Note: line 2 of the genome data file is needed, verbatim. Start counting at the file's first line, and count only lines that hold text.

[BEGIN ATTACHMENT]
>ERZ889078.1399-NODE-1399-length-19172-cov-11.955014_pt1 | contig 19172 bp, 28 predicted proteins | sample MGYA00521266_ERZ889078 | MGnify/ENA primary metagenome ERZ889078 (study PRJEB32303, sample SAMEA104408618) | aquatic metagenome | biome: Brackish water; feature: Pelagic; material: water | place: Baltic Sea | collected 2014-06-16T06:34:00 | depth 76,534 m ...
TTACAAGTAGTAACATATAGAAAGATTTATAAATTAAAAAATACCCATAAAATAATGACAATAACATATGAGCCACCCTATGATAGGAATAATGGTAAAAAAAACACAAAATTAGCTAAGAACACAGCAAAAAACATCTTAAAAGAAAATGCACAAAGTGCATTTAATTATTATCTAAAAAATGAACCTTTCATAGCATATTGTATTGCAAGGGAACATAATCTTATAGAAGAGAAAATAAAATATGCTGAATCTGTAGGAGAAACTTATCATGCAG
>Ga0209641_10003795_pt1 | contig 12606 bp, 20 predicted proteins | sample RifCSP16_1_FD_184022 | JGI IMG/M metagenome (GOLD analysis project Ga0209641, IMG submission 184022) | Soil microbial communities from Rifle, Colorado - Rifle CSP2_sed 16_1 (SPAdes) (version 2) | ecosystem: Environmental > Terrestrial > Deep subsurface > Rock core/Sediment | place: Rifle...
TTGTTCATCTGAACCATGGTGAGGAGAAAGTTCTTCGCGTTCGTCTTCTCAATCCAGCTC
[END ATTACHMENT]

TTACAAGTAGTAACATATAGAAAGATTTATAAATTAAAAAATACCCATAAAATAATGACAATAACATATGAGCCACCCTATGATAGGAATAATGGTAAAAAAAACACAAAATTAGCTAAGAACACAGCAAAAAACATCTTAAAAGAAAATGCACAAAGTGCATTTAATTATTATCTAAAAAATGAACCTTTCATAGCATATTGTATTGCAAGGGAACATAATCTTATAGAAGAGAAAATAAAATATGCTGAATCTGTAGGAGAAACTTATCATGCAG